PHP-CRUD-API now supports authorization and validation

Another milestone is reached for the PHP-CRUD-API project. A project that aims to provide a high performance, consistent data API over REST that is easy to deploy (it is a single PHP file!) and requires minimal configuration. By popular demand we have added four important new features:

  1. Tables and the actions on them can be restricted with custom rules.
  2. Access to specific columns can be restricted using your own algorithm.
  3. You can specify “sanitizers” to, for example, strip HTML tags from input.
  4. You can specify “validators” functions to show errors on invalid input.

These features are built by allowing you to define callback functions in your configuration. These functions can then contain your application specific logic. How these function work and how you can load them is explained below.

Table authorizer

The following function can be used to authorize access to specific tables:

/**
 * @param action    'create','read','update','delete','list'
 * @param database  name of your database (e.g. 'northwind')
 * @param table     name of the table (e.g. 'customers')
 * @returns bool    indicates that access is granted  
 **/
  
$f1=function($action,$database,$table){
  return true; 
};

Column authorizer

The following function can be used to authorize access to specific columns:

/**
 * @param action    'create','read','update','delete','list'
 * @param database  name of your database (e.g. 'northwind')
 * @param table     name of the table (e.g. 'customers')
 * @param column    name of the column (e.g. 'password')
 * @returns bool    indicates that access is granted  
 **/
  
$f2=function($action,$database,$table,$column){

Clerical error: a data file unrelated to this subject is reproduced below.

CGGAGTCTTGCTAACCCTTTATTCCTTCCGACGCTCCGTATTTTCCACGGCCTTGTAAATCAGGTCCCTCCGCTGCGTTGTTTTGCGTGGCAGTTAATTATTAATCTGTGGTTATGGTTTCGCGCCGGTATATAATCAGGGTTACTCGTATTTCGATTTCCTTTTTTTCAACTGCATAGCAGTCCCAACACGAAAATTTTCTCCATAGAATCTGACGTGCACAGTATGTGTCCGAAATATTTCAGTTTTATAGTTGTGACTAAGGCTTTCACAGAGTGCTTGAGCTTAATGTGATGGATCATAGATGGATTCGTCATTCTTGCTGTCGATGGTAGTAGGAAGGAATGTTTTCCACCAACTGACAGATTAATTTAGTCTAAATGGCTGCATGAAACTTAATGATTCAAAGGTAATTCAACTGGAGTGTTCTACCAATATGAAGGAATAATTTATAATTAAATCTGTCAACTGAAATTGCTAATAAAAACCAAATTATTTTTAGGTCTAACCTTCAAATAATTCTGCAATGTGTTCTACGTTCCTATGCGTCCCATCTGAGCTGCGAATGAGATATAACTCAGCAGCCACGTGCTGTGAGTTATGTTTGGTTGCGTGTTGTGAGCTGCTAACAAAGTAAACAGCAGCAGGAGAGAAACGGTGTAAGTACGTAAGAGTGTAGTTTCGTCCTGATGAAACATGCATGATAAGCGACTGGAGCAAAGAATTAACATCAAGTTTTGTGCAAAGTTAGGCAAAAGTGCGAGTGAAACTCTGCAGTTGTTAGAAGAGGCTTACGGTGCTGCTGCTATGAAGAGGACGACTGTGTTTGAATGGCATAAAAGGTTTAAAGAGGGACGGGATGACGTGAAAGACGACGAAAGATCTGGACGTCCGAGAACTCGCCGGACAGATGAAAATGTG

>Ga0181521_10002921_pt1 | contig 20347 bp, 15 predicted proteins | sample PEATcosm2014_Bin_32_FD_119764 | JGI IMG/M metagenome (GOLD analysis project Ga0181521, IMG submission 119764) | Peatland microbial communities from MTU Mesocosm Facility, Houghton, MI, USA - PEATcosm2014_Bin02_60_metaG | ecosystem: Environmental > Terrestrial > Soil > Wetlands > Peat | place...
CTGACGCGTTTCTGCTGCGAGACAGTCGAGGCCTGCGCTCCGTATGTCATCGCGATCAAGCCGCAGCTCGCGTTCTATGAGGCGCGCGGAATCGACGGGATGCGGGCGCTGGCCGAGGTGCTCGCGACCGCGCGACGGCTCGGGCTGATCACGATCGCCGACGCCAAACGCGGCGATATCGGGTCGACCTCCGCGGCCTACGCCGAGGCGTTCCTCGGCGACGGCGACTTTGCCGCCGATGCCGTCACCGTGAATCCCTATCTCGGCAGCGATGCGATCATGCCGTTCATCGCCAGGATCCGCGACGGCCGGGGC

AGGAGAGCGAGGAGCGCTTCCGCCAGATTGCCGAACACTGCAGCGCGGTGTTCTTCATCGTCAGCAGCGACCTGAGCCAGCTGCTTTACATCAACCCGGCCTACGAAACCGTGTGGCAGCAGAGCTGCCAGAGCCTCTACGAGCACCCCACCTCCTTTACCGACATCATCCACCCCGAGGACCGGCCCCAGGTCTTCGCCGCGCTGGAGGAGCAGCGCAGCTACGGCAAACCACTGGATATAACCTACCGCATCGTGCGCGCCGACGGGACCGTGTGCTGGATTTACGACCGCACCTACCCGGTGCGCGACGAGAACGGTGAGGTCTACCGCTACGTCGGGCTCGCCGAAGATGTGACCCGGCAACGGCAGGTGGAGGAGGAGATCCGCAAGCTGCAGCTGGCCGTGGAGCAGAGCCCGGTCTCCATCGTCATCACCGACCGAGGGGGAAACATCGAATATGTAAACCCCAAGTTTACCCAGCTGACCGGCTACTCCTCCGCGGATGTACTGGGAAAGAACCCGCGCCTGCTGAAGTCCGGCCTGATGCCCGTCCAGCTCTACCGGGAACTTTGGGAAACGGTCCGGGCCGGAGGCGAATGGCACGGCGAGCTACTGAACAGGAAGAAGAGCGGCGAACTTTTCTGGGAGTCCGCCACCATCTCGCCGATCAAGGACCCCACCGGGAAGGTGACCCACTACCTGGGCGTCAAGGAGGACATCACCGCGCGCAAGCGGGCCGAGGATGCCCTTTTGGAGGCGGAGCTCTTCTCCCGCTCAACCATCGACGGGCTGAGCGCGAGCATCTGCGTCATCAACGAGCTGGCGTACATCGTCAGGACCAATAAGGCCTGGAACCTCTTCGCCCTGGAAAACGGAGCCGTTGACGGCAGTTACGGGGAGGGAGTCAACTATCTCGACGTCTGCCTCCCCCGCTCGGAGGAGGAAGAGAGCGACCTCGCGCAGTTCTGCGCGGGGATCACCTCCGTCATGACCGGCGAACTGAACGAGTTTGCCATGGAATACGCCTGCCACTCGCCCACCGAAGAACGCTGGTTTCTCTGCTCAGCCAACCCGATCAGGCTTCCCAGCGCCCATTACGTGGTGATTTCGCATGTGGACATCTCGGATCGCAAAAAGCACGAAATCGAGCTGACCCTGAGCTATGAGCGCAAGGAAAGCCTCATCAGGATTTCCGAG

return true; 
};

Input sanitizer

The following function can be used to sanitize input for specific columns:

/**
 * @param action    'create','read','update','delete','list'
 * @param database  name of your database (e.g. 'northwind')
 * @param table     name of the table (e.g. 'customers')
 * @param column    name of the column (e.g. 'username')
 * @param type      type of the column (depends on engine)
 * @param value     input from the user (e.g. 'johndoe88')
 * @returns string  sanitized value
 **/
  
$f3=function($action,$database,$table,$column,$type,$value){
  return $value; 
};

Input validator

The following function can be used to validate input for specific columns:

/**
 * @param action    'create','read','update','delete','list'
 * @param database  name of your database (e.g. 'northwind')
 * @param table     name of the table (e.g. 'customers')
 * @param column    name of the column (e.g. 'username')
 * @param type      type of the column (depends on engine)
 * @param value     input from the user (e.g. 'johndoe88')
 * @param context   all input fields in this action
 * @returns string  validation error (if any) or null
 **/
  
$f4=function($action,$database,$table,$column,$type,$value,$context){
  return null;
};

Configuration

This is an example configuration that requires the above snippets to be defined.

$api = new MySQL_CRUD_API(array(
  'hostname'=>'localhost',
  'username'=>'xxx',
  'password'=>'xxx',
  'database'=>'xxx',
  'charset'=>'utf8',
  'table_authorizer'=>$f1,
  'column_authorizer'=>$f2,
  'input_sanitizer'=>$f3,
  'input_validator'=>$f4
));
$api->executeCommand();

You can find the project on Github.

PHP script to tail a log file using telnet

tail

Why would you need a PHP script to tail a log file using telnet? You don’t! But it the script is cool anyway. It allows you to connect to your web server over telnet, talk some HTTP to your web server, and run a PHP script that shows a tail of a log file. It uses ANSI sequences (colors!) to provide a nice user interface specifically to tail a log file with the “follow” option (like “tail -f”). Below you find the PHP script that you have to put on the web server:

<?php
// configuration
$file = '/var/log/apache2/access.log';
$ip = '127.';
// start of script
$title = "\033[H\033[2K$file";
if (strpos($_SERVER['REMOTE_ADDR'],$ip)!==0) die('Access Denied');
$stream = fopen($file, 'r');
if (!$stream) die("Could not open file: $file\n");
echo "\033[m\033[2J";
fseek($stream, 0, SEEK_END);
echo str_repeat("\n",4500)."\033[s$title";
flush();
while(true){
  $data = stream_get_contents($stream);
  if ($data) {
    echo "\033[32m\033[u".$data."\033[s".str_repeat("\033[m",1500)."$title";
    flush();
  }
  usleep(100000);
}
fclose($stream);